Town Council to hold public meeting over Brush Creek

Gathering info to form an opinion [ BY MARK REAMAN ]

The Crested Butte Town Council will host a work session that will include a chance for the public to comment on the proposed Brush Creek affordable housing project. The meeting will be held on Thursday, October 5 at the Crested Butte Center for the Arts starting at 6 p.m. The idea is for the council to get a feel for what the community at the north end of the valley wants on the site and what impact a project at that location will have on the town. The town staff will run the meeting and give a history of how the project got to the current point. The council plans to sit in the audience and listen to the pros and cons of the proposal. Negotiations have been ongoing between Gunnison County and Gatesco, a Houston-based development company that was selected to propose a plan for the site located at the corner of Brush Creek Road and Highway 135. Gatesco’s initial proposal called for 240 rental units. The plan has been submitted to the county to begin a Planning Commission review but has yet to be made public while staff evaluates the completeness of the application. The town of Crested Butte, along with Gunnison County, the town of Mt. Crested Butte and Crested Butte Mountain Resort, contributed to purchasing the property in 1998. A Memorandum of Agreement was signed between the four entities but the county holds title to the property. Some Crested Butte Town Council members have voiced misgivings at how the process has played out to this point. At the September 18 council meeting several citizens spoke during the public comment section of the meeting to caution the town about supporting the plan, given the potential major impacts on the community. “I sort of feel like we had just started dating and we were ready to go on a second date and suddenly we show up and find out we’re engaged, with the dad behind us with a shotgun,” said councilman Jim Schmidt. Councilman Chris Ladoulis said he would prefer to have a public discussion before even discussing a draft purchase agreement between Gatesco and the county in executive session, which was scheduled for later in the meeting. “I think having an executive session tonight would be imprudent,” he said and later was the sole council vote against going into the closed-door session.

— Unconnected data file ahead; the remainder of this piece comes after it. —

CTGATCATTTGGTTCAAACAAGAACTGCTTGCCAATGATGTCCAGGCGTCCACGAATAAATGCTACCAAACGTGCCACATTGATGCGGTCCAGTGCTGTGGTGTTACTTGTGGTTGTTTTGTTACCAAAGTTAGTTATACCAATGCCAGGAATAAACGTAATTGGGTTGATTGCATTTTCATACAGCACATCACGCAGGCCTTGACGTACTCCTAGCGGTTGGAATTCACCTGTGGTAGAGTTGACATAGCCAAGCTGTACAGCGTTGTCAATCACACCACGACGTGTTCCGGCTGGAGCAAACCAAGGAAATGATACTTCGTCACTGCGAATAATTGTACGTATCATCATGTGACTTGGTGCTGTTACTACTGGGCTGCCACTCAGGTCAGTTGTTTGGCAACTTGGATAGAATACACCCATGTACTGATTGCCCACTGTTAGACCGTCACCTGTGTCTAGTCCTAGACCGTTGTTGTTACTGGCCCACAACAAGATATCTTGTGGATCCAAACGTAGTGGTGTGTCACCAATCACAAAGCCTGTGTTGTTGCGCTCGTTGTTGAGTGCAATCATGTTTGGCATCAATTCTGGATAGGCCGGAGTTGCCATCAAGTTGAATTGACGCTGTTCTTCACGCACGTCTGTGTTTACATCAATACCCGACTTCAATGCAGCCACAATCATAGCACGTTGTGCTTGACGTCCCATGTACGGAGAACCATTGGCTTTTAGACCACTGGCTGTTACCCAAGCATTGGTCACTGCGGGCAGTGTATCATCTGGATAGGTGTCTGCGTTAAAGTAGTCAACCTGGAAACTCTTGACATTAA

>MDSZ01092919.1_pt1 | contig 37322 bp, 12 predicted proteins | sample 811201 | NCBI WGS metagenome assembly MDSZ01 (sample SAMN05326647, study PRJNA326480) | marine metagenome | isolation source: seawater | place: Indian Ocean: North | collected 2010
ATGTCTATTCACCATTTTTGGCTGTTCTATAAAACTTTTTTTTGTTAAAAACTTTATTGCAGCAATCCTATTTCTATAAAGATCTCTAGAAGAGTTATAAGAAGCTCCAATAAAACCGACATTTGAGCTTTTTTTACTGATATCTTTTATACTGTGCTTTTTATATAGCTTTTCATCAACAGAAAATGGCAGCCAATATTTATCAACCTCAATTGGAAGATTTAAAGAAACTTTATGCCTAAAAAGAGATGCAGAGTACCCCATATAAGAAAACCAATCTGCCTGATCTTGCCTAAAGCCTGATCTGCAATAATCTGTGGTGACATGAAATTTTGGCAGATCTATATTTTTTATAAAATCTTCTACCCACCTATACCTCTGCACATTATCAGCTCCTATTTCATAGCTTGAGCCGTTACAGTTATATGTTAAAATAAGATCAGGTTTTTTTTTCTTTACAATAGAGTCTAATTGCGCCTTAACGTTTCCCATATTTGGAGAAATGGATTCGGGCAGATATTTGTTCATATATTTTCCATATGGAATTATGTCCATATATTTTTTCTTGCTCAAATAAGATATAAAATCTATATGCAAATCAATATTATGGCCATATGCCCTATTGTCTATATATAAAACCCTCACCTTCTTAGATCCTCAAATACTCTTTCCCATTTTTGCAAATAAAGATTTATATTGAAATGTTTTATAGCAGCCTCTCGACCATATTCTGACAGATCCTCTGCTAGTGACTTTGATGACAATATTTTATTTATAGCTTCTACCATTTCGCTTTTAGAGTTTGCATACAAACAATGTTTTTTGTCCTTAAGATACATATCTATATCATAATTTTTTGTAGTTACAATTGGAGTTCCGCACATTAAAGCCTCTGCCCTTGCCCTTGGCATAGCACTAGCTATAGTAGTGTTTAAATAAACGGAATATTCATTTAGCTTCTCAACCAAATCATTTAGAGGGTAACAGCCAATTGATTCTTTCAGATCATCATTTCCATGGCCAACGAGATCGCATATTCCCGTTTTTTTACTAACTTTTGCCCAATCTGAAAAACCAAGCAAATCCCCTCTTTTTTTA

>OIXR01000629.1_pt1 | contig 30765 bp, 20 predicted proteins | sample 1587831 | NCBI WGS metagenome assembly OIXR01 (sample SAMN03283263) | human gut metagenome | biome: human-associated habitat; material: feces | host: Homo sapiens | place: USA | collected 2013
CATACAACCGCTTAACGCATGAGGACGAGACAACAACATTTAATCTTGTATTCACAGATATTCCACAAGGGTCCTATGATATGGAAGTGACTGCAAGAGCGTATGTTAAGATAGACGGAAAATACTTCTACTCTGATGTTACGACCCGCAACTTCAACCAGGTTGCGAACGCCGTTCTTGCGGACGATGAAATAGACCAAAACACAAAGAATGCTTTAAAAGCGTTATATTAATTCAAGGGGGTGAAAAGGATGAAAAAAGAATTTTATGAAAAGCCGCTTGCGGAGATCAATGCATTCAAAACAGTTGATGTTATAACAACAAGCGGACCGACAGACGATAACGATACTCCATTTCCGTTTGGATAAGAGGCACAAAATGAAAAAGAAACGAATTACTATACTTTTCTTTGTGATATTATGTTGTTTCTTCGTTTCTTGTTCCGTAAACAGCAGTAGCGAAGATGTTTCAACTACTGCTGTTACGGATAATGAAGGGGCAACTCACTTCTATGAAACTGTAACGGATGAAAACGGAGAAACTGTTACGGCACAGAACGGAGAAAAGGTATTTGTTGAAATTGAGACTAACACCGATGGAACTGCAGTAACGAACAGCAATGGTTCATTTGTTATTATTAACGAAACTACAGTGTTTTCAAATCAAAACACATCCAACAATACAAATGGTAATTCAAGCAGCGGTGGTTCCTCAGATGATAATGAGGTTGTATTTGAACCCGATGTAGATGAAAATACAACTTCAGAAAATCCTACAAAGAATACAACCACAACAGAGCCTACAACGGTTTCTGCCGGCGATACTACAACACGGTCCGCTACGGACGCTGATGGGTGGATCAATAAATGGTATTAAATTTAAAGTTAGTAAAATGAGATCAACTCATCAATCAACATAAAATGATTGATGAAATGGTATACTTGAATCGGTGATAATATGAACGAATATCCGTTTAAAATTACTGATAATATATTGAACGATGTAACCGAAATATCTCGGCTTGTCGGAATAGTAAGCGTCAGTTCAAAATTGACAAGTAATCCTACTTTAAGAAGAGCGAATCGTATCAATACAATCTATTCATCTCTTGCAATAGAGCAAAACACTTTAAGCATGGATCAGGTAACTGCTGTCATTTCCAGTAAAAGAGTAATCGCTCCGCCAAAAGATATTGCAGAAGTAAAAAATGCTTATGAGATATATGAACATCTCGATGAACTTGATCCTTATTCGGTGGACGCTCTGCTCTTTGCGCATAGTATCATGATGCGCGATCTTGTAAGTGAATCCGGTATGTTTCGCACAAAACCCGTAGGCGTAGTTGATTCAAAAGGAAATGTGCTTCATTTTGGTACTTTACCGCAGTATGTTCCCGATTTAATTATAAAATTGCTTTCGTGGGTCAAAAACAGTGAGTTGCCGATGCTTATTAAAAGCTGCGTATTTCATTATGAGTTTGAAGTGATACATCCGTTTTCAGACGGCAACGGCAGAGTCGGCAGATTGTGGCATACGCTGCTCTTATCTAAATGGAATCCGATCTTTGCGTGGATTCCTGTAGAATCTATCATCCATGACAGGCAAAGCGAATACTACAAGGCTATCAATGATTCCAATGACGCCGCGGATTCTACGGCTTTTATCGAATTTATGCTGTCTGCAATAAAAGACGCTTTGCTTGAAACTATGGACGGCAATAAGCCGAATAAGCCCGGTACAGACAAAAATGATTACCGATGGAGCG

Mayor Glenn Michel said it was important for the council to listen to the constituents to help the council determine where the town should head with the project. “We might end up in the same spot or in a different spot but we need to understand the impacts of this project on the community in terms of both the costs to us financially and on the quality of life,” he said. “It would be good to have a general sense from the community of weighing the costs and the benefits of this project. We need to look at the county Housing Needs Assessment Study and see how this projects fits into that. It seems to be the Crested Butte way in that we are comfortable engaging the public and it helps the way forward. I think the people want to be heard and we’ll listen.” “I’m encouraged by the public engagement on this issue,” said councilman Jackson Petito. “I love it when people come up with alternatives to an issue as opposed to just saying they don’t like it.” “I think this off er was very seductive, especially to the county when it provided rental units at no cost,” said Schmidt. “But if something sounds too good to be true, it’s probably not true. I have educated myself and gotten information from the public and housing experts since this came out. I’m comfortable with my position.” “I agree with the analogy of the second date,” said councilman Roland Mason. “I think the north end of the valley needs to be fully aware of the implications of this project. A public meeting to listen to the people and shed some light on our boundaries as the Crested Butte Town Council would be appropriate.” “And it would provide an opportunity for the public to gain information and background on the process and project,” said town manager Dara MacDonald. “Ultimately the public input will go through the county.” MacDonald said the September 18 executive session would center on the draft purchase agreement and not the county’s Land Use Resolution process. “Some might say the two issues can’t be separated,” said Ladoulis. “We have always said that we will publicly bring the document to the council for public discussion before council votes on it,” said MacDonald. “I am reserved and guarded with the option of one suitor,” said Michel. “The town participated in the Request for Qualifications and the Request for Proposals and agreed to go with Gatesco,” reminded MacDonald. “There was a process.” “We know what we are trying to do. Is it the right place?” asked councilman Paul Merck. “Has enough public notice been given? People need to understand that the ship has not sailed. The land has not been transferred.” “People also need to understand this is not in our municipal jurisdiction. It is in the county and we are not the Gunnison County Planning Commission or the county commissioners. We will do what the town can do but the real process is at the county. That is where it will really matter,” said Michel. Friends of Brush Creek attorney David Leinsdorf wanted to comment on what he felt the council could do but Michel tersely shut him down before giving him a brief opportunity to comment. “What concerns us is the lack of transparency thus far. We are trying to empower you to have multiple bites of this apple,” Leinsdorf stated. “The town should be a player in the sale and I urge you to slow down the sale of the property. We get the feeling you feel you are only bystanders but we want you as a partner in the property, to be empowered.” The council decided to hold the public work session at the larger Crested Butte Center for the Arts space instead of Town Council chambers, given space constraints. They will implement some basic guidelines and let the staff run the meeting. Michel suggested a three-minute limit to each public comment. “We want this to be about the project. We do not want character attacks,” said Michel. “The council wants opinions and information to form an opinion on the matter. We want to weigh the costs and the benefits of this and there are good points on both sides. We won’t have all the answers that night but we want to hear from the public.”